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Irish police warn of “romance scammers” on Valentine’s Day  | #DatingScams | #LoveScams | #RomanceScans


An Garda Síochána is advising the public on Valentine’s Day to beware of romance scams and criminals who are taking advantage of an increase in the popularity of dating apps among those seeking romance.

Of the 245 victims that have come forward to An Garda Síochána since 2020, the majority were female and their average financial loss was €28,500.

The highest reported loss by a female in Ireland was over €450,000 stolen in 18 transactions, while one male victim had more than €380,000 taken.

“A victim will be made believe that they have met their perfect match online, but are in fact being terribly deceived,” Detective Superintendent Michael Cryan of the Garda National Economic Crime Bureau said.

“It becomes a huge invasion of privacy and a breach of trust which can impact your whole view of people and the possibility of romance, but it’s important to remember that this fraud and it is a crime.

“It is often the case that a victim’s money is transferred overseas to fund organised criminal activities such as terrorism, human trafficking, people smuggling and even corruption. An Garda Síochána work closely with both Europol and Interpol to disrupt those involved in fraud of this nature as part of our investigations into romance scams.

“If you have previously been or believe that you are a victim of a romance scam, please speak with us at any Garda Station. This can very easily happen and no one should feel embarrassed, we are here to help and will treat every report in confidence.”

The Police Service of Northern Ireland (PSNI) issued a similar warning this week, noting that just over £713,000 has been lost in Northern Ireland as a result of romance fraud in the last ten months.

Detective Chief Inspector Ian Wilson, from the PSNI’s Economic Crime Unit, said: “This is a despicable type of crime which, we believe, is underreported because people feel embarrassed.

“By raising awareness of this type of fraud, we hope people will know the signs to look out for and feel empowered to stop fraudsters taking their money.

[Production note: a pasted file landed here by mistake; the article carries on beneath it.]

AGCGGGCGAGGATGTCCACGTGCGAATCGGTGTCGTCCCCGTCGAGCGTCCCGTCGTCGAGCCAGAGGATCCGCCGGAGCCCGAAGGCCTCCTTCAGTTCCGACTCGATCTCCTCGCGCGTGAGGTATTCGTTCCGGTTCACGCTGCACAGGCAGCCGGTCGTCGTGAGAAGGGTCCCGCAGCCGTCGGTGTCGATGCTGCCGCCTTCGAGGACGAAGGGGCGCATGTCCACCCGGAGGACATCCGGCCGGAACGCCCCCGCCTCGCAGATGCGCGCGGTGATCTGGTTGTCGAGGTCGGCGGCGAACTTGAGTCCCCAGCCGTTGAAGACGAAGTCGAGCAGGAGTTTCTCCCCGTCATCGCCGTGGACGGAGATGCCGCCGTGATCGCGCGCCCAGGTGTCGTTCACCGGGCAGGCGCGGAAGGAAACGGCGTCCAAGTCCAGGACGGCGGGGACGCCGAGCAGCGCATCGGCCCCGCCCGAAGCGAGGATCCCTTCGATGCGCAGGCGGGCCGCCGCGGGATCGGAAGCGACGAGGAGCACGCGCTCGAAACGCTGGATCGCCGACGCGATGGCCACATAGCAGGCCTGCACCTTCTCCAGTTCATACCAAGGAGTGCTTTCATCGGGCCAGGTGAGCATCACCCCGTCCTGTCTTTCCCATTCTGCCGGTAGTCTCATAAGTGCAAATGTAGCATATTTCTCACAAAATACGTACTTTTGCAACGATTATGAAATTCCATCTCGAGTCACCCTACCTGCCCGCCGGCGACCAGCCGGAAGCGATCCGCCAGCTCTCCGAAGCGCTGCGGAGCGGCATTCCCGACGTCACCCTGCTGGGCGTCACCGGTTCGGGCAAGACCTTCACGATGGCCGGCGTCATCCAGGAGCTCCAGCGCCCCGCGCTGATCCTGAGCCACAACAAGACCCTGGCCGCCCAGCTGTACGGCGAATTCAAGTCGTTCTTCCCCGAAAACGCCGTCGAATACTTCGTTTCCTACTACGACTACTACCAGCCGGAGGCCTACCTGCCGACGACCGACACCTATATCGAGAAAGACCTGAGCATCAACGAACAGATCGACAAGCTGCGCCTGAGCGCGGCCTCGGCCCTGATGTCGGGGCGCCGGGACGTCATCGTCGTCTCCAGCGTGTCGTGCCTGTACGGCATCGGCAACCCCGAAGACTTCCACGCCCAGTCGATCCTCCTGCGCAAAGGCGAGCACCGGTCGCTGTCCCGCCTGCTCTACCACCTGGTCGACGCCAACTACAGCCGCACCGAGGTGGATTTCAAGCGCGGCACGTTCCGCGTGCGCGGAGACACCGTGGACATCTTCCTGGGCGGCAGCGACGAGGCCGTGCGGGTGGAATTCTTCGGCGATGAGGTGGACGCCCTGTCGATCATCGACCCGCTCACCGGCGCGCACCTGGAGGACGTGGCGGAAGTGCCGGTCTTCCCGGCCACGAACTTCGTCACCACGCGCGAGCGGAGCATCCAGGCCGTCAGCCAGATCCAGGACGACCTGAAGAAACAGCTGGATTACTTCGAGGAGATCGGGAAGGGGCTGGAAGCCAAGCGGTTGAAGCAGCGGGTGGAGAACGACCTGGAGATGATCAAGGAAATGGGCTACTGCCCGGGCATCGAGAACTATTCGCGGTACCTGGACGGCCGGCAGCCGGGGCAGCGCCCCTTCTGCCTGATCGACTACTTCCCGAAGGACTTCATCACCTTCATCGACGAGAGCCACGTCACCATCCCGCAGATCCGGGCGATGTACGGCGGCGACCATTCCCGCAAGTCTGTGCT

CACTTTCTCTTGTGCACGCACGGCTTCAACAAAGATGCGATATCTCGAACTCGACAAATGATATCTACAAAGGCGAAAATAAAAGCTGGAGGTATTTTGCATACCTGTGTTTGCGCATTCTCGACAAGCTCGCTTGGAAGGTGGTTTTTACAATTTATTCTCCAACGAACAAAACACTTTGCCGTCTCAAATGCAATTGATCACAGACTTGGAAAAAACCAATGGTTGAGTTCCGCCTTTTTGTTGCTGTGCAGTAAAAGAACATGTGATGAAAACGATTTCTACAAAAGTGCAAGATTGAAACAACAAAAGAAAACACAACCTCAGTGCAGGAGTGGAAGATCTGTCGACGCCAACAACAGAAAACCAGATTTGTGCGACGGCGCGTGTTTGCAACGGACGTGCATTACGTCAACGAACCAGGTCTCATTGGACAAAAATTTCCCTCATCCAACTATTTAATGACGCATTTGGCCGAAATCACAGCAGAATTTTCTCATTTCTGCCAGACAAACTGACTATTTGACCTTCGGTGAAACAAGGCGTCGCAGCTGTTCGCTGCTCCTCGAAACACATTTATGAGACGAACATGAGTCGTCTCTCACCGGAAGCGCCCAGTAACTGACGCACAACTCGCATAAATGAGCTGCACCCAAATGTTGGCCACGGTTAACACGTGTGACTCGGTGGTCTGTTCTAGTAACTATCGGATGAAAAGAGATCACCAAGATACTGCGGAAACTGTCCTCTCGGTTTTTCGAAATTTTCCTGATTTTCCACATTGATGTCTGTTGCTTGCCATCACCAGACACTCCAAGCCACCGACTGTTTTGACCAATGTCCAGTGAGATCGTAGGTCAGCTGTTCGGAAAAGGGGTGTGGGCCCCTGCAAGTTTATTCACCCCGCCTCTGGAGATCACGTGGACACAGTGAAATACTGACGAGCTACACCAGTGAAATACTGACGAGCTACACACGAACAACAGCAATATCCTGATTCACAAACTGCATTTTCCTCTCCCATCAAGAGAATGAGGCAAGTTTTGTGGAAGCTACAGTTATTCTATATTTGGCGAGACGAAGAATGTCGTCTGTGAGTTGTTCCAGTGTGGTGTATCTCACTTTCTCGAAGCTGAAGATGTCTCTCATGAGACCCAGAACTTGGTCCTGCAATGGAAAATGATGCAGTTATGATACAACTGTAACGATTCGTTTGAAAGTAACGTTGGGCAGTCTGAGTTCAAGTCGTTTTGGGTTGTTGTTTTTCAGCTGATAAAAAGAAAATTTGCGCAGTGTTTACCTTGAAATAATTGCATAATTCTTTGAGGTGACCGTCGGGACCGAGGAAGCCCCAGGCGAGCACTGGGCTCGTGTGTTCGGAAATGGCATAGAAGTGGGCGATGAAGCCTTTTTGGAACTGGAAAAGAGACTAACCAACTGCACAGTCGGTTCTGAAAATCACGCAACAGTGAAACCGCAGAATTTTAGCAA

“We also want anyone who has lost money in this type of fraud to report it. Our message is, do not feel ashamed. If it has happened to you tell us, help and support is available.”

The PSNI said that between April 2023 and the start of February this year, there were 73 reports of romance scams made. The total loss of £713,133 includes life-changing sums of money, including staggering losses of over £100,000, to other amounts of £50,000, £20,000 to hundreds of pounds.

The biggest loss reported to police was £130,000 after payments over a period of time had been made to a woman the person met online. The woman claimed money she was entitled to, was tied up in an overseas business, but she didn’t have a bank account to access the funds. After the initial payment, the woman managed to convince the person to continuing sending money.

Detective Chief Inspector Wilson says the majority of people using social media or online dating sites are genuine, but he says it’s important people are aware of how to keep themselves and their money safe from scammers. He said this type of scam could happen at any time of the year.

“Fraudsters don’t care about gender, sexuality, age or race. However, we see some trends in those who lose money – more frequently they’re aged between 30-60 years old and women are slightly more likely to lose money than men, but it’s very finely balanced.

“Fraudsters target everyone – don’t let it be you.

“Remember, no promising relationship will ever start by sending money to someone you’ve never met,” added Detective Chief Inspector Wilson. 

Tips for staying safe online and avoiding romance scams

  • Use a reputable dating site and its messaging function to help avoid moving to social media or texting too quickly
  • Take the image(s) they are using on their profile and Google Reverse Image Search
  • Be careful of what personal details you share on your profile and do not give your address, a copy of your passport or driving licence
  • Be wary of anyone asking lots of questions about you but not revealing much about themselves, or anyone asking you to video call but they won’t
  • Never, ever send money or give your bank details including online banking password to someone you have met online
  • Do not make any payment on the pretence that they visit you
  • Do not invest your money in any opportunity offered by a person that you’ve connected with online – always seek independent financial and legal advice
  • Do not download any app that they ask you to i.e. AnyDesk
  • If you become suspicious, save all your correspondence with the individual and immediately make contact with your bank and any police station
  • Look out for inconsistencies like they’re university educated, but their spelling and grammar are below average.
  • Act on instinct if you spot gaps in their story which can often occur as the fraudster mixes up which victim they are speaking with.




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